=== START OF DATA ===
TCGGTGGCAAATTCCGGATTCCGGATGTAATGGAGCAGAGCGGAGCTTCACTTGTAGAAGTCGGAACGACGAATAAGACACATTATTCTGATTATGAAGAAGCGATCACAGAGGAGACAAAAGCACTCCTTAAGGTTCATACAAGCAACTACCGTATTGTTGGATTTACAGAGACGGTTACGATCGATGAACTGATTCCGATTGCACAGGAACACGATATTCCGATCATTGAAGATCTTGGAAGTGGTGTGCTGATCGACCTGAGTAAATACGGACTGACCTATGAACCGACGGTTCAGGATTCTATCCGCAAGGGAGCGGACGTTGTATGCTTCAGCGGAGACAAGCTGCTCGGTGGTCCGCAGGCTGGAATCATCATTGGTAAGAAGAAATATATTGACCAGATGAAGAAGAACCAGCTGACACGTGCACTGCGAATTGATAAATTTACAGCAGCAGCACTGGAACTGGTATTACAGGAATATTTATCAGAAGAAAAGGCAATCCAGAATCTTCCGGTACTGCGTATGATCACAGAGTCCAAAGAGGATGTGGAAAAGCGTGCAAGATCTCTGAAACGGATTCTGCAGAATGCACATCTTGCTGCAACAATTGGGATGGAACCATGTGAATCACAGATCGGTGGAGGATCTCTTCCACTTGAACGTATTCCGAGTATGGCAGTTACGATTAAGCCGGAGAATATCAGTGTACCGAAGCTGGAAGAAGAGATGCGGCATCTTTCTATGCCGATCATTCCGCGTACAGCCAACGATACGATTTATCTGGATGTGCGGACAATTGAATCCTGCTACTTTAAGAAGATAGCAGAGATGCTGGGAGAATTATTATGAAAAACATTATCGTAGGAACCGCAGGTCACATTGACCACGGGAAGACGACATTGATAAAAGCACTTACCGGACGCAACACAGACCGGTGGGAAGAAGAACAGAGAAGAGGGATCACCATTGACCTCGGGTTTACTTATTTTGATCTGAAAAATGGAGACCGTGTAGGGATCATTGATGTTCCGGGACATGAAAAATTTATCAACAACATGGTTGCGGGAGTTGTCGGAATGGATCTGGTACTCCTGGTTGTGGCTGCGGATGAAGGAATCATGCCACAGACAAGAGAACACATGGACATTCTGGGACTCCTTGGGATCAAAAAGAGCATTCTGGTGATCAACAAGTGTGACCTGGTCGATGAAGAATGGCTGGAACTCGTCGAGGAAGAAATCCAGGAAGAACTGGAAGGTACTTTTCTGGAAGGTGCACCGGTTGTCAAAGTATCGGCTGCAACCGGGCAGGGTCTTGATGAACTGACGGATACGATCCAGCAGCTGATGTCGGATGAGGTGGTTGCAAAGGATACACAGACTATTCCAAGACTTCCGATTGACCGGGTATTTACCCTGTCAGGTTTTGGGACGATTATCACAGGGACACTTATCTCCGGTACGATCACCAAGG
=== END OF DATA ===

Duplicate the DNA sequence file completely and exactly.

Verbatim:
TCGGTGGCAAATTCCGGATTCCGGATGTAATGGAGCAGAGCGGAGCTTCACTTGTAGAAGTCGGAACGACGAATAAGACACATTATTCTGATTATGAAGAAGCGATCACAGAGGAGACAAAAGCACTCCTTAAGGTTCATACAAGCAACTACCGTATTGTTGGATTTACAGAGACGGTTACGATCGATGAACTGATTCCGATTGCACAGGAACACGATATTCCGATCATTGAAGATCTTGGAAGTGGTGTGCTGATCGACCTGAGTAAATACGGACTGACCTATGAACCGACGGTTCAGGATTCTATCCGCAAGGGAGCGGACGTTGTATGCTTCAGCGGAGACAAGCTGCTCGGTGGTCCGCAGGCTGGAATCATCATTGGTAAGAAGAAATATATTGACCAGATGAAGAAGAACCAGCTGACACGTGCACTGCGAATTGATAAATTTACAGCAGCAGCACTGGAACTGGTATTACAGGAATATTTATCAGAAGAAAAGGCAATCCAGAATCTTCCGGTACTGCGTATGATCACAGAGTCCAAAGAGGATGTGGAAAAGCGTGCAAGATCTCTGAAACGGATTCTGCAGAATGCACATCTTGCTGCAACAATTGGGATGGAACCATGTGAATCACAGATCGGTGGAGGATCTCTTCCACTTGAACGTATTCCGAGTATGGCAGTTACGATTAAGCCGGAGAATATCAGTGTACCGAAGCTGGAAGAAGAGATGCGGCATCTTTCTATGCCGATCATTCCGCGTACAGCCAACGATACGATTTATCTGGATGTGCGGACAATTGAATCCTGCTACTTTAAGAAGATAGCAGAGATGCTGGGAGAATTATTATGAAAAACATTATCGTAGGAACCGCAGGTCACATTGACCACGGGAAGACGACATTGATAAAAGCACTTACCGGACGCAACACAGACCGGTGGGAAGAAGAACAGAGAAGAGGGATCACCATTGACCTCGGGTTTACTTATTTTGATCTGAAAAATGGAGACCGTGTAGGGATCATTGATGTTCCGGGACATGAAAAATTTATCAACAACATGGTTGCGGGAGTTGTCGGAATGGATCTGGTACTCCTGGTTGTGGCTGCGGATGAAGGAATCATGCCACAGACAAGAGAACACATGGACATTCTGGGACTCCTTGGGATCAAAAAGAGCATTCTGGTGATCAACAAGTGTGACCTGGTCGATGAAGAATGGCTGGAACTCGTCGAGGAAGAAATCCAGGAAGAACTGGAAGGTACTTTTCTGGAAGGTGCACCGGTTGTCAAAGTATCGGCTGCAACCGGGCAGGGTCTTGATGAACTGACGGATACGATCCAGCAGCTGATGTCGGATGAGGTGGTTGCAAAGGATACACAGACTATTCCAAGACTTCCGATTGACCGGGTATTTACCCTGTCAGGTTTTGGGACGATTATCACAGGGACACTTATCTCCGGTACGATCACCAAGG